Squash Canada and the Canadian squash community to recognize and honour residential school survivors on National Day of Truth and Reconciliation to be held Thursday September 30th. The creation of this federal statutory holiday was through legislative amendments made by Canadian Parliament.
National Day for Truth and Reconciliation is meant to honour the lost children and survivors of residential schools, their families and communities. Public commemoration of the tragic and painful history and ongoing impacts of residential schools is a vital component of the reconciliation process.
Squash Canada encourages the Canadian Squash community to wear orange as part of Orange Shirt Day, which is also held annually on September 30. This initiative is an Indigenous-led grassroots commemorative day that honours children who survived and those who did not survive at Indian Resident Schools.
“We have much to do in Canada to be more inclusive of our Indigenous Peoples”, said Squash Canada President, Sandra Thompson. “It starts with understanding and reflection. And it takes all sectors, including sport, to acknowledge some historic atrocities, be a partner to the reconciliation process, and to honour residential school survivors. Be Orange on September 30th.”
“I encourage everyone in our squash community to take a moment on September 30th to reflect on, and find out more about the residential school system in Canada. The residential school system has had a ripple effect into broader Canadian society where barriers around representation, access, and inclusion of Indigenous people continues to present challenges,” said Lisa Henderson, Co-Chair of the Squash Canada Diversity and Inclusion Task Force. “As Squash Canada finalizes its Diversity and Inclusion strategy, we commit to being intentional in our actions to remove barriers and provide opportunities for Indigenous people to participate within the Canadian squash community.”
For more information on National Day for Truth and Reconciliation – Click Here
Truth and Reconciliation Commission of Canada: Calls to Action
Tabled in 2015, the 94 Calls to Action from the Truth and Reconciliation Commission of Canada are divided into two sections: legacy and reconciliation. These recommendations were created to “redress the legacy of residential schools and advance the process of Canadian reconciliation”, and now are serving as a barometer for Canada’s reconciliation progress.
The Calls to Action that relate to sport are listed below.
Sports and Reconciliation
87. We call upon all levels of government, in collaboration with Aboriginal peoples, sports halls of fame, and other relevant organizations, to provide public education that tells the national story of Aboriginal athletes in history.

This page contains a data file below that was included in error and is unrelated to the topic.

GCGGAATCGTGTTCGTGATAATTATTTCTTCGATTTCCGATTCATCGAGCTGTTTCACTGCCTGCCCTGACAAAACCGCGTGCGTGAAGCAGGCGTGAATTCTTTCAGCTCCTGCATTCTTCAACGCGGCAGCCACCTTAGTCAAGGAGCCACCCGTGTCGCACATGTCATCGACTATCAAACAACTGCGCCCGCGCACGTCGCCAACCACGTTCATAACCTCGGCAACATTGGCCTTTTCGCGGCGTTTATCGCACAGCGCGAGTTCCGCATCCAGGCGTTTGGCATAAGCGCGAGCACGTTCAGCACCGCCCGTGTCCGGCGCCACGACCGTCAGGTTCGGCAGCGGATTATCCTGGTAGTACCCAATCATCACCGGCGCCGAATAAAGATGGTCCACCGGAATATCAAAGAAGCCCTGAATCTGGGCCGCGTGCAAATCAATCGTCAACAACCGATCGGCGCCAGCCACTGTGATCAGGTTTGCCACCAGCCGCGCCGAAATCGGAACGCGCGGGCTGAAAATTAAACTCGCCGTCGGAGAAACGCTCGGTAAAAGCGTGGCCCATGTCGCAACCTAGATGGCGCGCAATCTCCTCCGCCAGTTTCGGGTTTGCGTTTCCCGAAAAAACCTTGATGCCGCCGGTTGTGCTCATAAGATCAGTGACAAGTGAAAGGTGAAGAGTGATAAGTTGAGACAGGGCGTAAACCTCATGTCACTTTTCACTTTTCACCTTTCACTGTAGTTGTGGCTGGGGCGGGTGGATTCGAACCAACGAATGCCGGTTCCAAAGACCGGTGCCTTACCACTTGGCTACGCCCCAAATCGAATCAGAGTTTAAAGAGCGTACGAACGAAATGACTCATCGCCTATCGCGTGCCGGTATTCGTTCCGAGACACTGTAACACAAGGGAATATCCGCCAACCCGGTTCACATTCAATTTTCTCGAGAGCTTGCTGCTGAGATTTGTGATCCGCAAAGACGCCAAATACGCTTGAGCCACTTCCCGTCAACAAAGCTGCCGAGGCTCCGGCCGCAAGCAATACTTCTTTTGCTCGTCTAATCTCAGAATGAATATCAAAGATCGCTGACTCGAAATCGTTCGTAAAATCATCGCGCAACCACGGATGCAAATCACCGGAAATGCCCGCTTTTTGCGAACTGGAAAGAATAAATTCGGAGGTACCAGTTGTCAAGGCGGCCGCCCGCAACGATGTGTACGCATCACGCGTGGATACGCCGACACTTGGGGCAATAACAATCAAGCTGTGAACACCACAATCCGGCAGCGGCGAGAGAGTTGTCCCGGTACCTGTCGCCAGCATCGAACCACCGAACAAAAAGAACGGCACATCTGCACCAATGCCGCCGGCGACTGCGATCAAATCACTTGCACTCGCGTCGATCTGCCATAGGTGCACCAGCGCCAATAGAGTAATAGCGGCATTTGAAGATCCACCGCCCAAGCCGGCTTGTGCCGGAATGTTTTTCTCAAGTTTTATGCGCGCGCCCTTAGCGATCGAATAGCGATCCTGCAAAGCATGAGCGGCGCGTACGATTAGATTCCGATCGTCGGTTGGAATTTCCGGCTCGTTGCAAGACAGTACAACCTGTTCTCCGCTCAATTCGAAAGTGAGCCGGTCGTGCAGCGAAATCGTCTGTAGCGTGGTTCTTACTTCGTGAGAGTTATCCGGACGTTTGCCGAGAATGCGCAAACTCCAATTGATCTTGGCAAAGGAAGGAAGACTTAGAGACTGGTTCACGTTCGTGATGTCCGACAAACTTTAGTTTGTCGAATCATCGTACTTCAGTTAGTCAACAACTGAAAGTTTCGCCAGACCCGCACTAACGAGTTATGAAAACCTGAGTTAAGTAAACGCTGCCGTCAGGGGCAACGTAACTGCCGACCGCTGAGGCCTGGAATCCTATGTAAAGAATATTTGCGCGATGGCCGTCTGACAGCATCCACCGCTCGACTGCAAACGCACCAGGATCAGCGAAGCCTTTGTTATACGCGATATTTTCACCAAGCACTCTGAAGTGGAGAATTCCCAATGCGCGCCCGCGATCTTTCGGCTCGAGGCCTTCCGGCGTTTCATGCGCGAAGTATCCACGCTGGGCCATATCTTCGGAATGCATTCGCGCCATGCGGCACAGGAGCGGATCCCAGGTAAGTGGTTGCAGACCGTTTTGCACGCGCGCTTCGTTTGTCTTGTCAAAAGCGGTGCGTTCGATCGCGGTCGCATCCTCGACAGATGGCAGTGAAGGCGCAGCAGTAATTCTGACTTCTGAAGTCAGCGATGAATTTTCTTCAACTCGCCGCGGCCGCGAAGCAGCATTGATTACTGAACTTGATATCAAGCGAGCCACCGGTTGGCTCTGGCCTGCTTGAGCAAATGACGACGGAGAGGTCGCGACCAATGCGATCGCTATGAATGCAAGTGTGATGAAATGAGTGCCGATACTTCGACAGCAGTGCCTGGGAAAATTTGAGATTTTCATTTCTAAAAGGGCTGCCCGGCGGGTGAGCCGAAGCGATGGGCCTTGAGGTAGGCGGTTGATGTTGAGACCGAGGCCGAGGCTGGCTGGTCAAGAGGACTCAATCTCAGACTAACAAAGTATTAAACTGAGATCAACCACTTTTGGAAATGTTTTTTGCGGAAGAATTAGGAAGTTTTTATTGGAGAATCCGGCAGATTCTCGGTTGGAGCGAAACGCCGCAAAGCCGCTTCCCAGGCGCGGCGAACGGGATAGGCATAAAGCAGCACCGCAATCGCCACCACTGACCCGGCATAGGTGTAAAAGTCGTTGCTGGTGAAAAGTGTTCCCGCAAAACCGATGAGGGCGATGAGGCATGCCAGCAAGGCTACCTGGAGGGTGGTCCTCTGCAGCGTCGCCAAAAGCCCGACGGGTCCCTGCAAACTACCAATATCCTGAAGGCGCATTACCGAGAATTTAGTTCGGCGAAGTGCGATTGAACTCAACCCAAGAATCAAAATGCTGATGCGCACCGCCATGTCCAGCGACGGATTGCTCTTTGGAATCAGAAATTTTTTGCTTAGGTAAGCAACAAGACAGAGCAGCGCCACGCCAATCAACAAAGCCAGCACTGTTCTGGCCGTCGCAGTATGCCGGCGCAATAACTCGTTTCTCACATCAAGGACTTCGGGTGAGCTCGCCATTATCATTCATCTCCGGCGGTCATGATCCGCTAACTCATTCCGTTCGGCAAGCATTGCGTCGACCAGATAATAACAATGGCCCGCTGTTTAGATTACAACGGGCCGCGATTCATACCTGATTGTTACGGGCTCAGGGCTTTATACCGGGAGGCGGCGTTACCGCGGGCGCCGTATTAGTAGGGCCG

88. We call upon all levels of government to take action to ensure long-term Aboriginal athlete development and growth, and continued support for the North American Indigenous Games, including funding to host the games and for provincial and territorial team preparation and travel.
89. We call upon the federal government to amend the Physical Activity and Sport Act to support reconciliation by ensuring that policies to promote physical activity as a fundamental element of health and well-being, reduce barriers to sports participation, increase the pursuit of excellence in sport, and build capacity in the Canadian sport system, are inclusive of Aboriginal peoples.
90. We call upon the federal government to ensure that national sports policies, programs, and initiatives are inclusive of Aboriginal peoples, including, but not limited to, establishing:
i. In collaboration with provincial and territorial governments, stable funding for, and access to, community sports programs that reflect the diverse cultures and traditional sporting activities of Aboriginal peoples.
ii. An elite athlete development program for Aboriginal athletes.
iii. Programs for coaches, trainers, and sports officials that are culturally relevant for Aboriginal peoples.
iv. Anti-racism awareness and training programs.
91. We call upon the officials and host countries of international sporting events such as the Olympics, Pan Am, and Commonwealth games to ensure that Indigenous peoples’ territorial protocols are respected, and local Indigenous communities are engaged in all aspects of planning and participating in such events.